Think about morning traffic. The one who can turn the meekest citizen into a bloodthirsty street-pirate. It starts around half past seven, with a host of parents on the school-work route, followed by a short decline, and then boosts again at couriers' time, with fleets of vans invading the city and parking everywhere.
Now imagine increasing the number of deliveries by 78%. Too many? Perhaps still an acceptable number for a small Italian city, unacceptable in Milan or Rome, catastrophic for New York or London, where traffic is collapsing.
This, according to the Future of the Last Mile Ecosystem research, published by the World Economic Forum, is the future that awaits us in 2030. And that's not all: the average commute, which is around 53 minutes, will grow to 64 minutes, 23% of which to be attributed to e-commerce deliveries. Emissions will go up 30%.
Scary numbers that, fortunately, are faced by a sector already actively decreasing, as quickly as possible, the pollution produced by its vehicles. There is no courier who does not have a plan to become full-electric. There is no city that is not planning ever more stringent blocks for polluting vehicles.
According to WEF, the benefits brought by e-commerce are few: the trips saved thanks to consumers who decide to click instead of going out to go to the store lose 1 to 3 compared to what their clicks bring to the street.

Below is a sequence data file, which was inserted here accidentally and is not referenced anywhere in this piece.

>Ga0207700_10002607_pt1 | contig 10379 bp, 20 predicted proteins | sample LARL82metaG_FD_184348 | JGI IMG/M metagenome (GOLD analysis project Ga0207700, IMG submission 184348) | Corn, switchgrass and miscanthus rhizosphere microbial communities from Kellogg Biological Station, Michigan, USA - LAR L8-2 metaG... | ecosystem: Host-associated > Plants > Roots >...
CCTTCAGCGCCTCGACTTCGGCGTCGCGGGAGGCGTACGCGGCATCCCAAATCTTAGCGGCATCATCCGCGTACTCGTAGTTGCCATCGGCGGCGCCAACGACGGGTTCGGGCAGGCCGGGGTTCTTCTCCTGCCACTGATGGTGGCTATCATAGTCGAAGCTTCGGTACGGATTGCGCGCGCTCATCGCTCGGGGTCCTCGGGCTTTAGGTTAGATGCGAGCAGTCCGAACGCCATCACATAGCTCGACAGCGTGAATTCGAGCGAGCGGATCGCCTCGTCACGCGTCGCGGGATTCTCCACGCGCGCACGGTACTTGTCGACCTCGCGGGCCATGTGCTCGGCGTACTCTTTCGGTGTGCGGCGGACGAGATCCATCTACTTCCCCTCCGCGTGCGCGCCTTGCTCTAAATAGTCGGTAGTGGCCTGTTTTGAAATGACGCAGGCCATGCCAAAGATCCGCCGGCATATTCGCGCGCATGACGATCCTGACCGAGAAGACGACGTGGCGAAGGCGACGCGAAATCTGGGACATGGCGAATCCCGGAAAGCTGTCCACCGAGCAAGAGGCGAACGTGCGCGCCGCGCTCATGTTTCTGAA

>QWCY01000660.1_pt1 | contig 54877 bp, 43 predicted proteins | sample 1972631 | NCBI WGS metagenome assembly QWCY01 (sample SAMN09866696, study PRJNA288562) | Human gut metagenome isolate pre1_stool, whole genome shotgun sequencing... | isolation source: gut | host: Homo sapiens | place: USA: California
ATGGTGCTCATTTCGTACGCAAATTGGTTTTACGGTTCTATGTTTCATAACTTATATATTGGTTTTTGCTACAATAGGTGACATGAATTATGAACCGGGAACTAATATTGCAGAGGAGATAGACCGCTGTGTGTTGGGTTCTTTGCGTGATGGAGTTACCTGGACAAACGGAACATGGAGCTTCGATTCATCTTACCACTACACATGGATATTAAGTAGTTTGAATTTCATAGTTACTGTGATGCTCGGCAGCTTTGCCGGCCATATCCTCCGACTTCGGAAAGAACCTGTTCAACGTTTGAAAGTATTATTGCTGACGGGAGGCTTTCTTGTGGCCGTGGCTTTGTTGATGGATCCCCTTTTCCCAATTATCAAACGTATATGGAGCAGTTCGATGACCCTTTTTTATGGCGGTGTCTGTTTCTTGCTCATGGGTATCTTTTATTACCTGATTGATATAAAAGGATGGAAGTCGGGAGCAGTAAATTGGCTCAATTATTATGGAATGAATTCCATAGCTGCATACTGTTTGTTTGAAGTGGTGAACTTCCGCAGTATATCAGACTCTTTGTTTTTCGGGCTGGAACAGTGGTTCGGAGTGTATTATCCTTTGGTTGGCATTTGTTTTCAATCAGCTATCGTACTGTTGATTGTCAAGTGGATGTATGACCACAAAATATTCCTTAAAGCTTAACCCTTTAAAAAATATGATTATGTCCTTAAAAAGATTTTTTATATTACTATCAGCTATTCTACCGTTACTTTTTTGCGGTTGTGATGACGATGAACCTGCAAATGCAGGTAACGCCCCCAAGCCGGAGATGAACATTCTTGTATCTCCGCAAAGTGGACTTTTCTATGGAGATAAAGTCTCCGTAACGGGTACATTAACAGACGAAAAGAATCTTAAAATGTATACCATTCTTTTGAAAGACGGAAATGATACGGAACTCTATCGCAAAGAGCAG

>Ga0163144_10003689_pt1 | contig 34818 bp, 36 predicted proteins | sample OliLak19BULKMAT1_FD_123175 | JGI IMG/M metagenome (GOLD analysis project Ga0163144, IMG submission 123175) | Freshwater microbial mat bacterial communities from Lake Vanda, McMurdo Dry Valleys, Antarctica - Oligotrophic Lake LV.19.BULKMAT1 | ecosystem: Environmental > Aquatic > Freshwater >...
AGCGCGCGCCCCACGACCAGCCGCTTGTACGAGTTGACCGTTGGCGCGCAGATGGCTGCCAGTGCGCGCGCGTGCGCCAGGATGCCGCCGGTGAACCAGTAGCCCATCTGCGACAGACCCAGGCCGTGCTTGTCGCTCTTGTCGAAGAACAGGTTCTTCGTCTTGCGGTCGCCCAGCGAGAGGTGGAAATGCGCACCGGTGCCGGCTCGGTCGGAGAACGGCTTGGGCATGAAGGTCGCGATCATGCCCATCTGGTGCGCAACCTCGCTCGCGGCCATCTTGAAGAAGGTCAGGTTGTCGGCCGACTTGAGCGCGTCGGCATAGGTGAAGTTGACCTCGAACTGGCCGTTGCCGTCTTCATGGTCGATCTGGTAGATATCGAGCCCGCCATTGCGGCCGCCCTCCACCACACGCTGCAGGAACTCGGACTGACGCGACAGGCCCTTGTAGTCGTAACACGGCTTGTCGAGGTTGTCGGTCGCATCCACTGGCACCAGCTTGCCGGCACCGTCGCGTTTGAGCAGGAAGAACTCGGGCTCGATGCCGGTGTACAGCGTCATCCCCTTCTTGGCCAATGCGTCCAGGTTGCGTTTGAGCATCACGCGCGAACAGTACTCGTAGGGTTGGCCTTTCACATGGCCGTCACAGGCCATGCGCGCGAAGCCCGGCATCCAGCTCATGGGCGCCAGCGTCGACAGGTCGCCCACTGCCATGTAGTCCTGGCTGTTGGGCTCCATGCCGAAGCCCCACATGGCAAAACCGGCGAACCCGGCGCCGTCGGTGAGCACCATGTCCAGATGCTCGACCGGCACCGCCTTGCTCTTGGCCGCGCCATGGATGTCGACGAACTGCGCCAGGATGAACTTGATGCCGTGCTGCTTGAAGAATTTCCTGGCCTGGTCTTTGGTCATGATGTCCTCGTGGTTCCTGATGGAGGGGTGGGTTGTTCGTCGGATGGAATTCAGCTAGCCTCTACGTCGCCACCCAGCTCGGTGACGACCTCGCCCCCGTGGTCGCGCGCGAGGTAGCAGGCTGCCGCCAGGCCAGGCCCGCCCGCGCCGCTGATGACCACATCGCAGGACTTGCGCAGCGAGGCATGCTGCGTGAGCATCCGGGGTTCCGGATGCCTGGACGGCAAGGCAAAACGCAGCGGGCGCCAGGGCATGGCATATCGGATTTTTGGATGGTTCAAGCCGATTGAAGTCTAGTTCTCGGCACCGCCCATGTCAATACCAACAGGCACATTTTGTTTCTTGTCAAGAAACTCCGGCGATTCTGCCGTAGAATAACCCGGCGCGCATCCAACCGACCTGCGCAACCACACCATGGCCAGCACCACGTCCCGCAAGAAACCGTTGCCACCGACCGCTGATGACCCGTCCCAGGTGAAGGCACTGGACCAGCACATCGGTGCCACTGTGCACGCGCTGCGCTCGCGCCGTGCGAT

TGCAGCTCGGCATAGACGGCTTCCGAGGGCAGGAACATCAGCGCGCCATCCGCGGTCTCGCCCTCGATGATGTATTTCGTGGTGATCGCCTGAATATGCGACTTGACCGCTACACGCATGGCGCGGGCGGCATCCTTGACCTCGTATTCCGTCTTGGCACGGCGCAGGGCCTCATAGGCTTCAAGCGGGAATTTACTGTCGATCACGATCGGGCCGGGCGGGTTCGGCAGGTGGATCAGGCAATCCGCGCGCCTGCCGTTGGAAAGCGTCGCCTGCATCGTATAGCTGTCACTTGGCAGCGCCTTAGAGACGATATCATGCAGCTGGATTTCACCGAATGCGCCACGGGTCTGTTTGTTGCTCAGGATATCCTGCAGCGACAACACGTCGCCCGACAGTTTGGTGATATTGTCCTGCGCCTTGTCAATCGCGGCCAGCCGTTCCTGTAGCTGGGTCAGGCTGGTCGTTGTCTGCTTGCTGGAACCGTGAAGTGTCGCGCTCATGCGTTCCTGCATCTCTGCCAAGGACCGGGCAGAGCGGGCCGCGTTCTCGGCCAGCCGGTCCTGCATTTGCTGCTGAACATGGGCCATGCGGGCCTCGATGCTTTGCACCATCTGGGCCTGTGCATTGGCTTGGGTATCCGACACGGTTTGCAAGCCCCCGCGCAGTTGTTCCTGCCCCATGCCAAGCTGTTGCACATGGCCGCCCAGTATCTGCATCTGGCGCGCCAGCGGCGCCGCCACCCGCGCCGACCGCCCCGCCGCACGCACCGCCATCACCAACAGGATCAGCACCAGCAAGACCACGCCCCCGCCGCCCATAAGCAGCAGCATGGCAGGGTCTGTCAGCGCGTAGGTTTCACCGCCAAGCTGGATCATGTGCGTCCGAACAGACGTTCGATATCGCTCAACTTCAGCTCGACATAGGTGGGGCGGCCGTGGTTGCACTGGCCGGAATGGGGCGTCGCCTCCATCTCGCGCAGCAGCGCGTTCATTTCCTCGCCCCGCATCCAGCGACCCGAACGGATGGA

But what are the most clicked products? And how does their appreciation evolve between the physical store and e-commerce? Grocery and health are the only sectors that are still firmly "physical", even if the latter is making great strides towards the Web. Furniture, beauty, pet supplies and baby care remain slightly unbalanced towards the store, while proceeding at dizzying speed towards the online. Small appliances, jewellery and footwear made the leap between 2018 and 2019 and are now in full e-commerce territory. There they find themselves in good company, together with electronics, toys and clothing.
24 are the priority interventions to be operated on the last-mile, catalogued in three categories: in use, implementable in the next 1-3 years, implementable in 4+ years. Among those in use, electric vehicles and lockers are the most promising, even if the doubts surrounding the scalability of the latter remain, at least until everyone will agree to have multi-carrier lockers. There is no trace, in the short term, of robots and drones: they will not be the ones to save the time and lungs of the poor commuters, at least not before a few years.
Micro city hubs, car parks and lanes dedicated to couriers, night deliveries and electricity are the way indicated by the forum as more "realistic" and rapid to implement, capable of saving up to 35% of emissions (expected for 2030, not today) and up to 25% of road congestion (ditto). We add, on our part, that a punctual planning of the routes and a high rate of deliveries made on the first attempt (by appointment time slot, advanced tracking and constant communication with the customer), could positively weigh on this issue.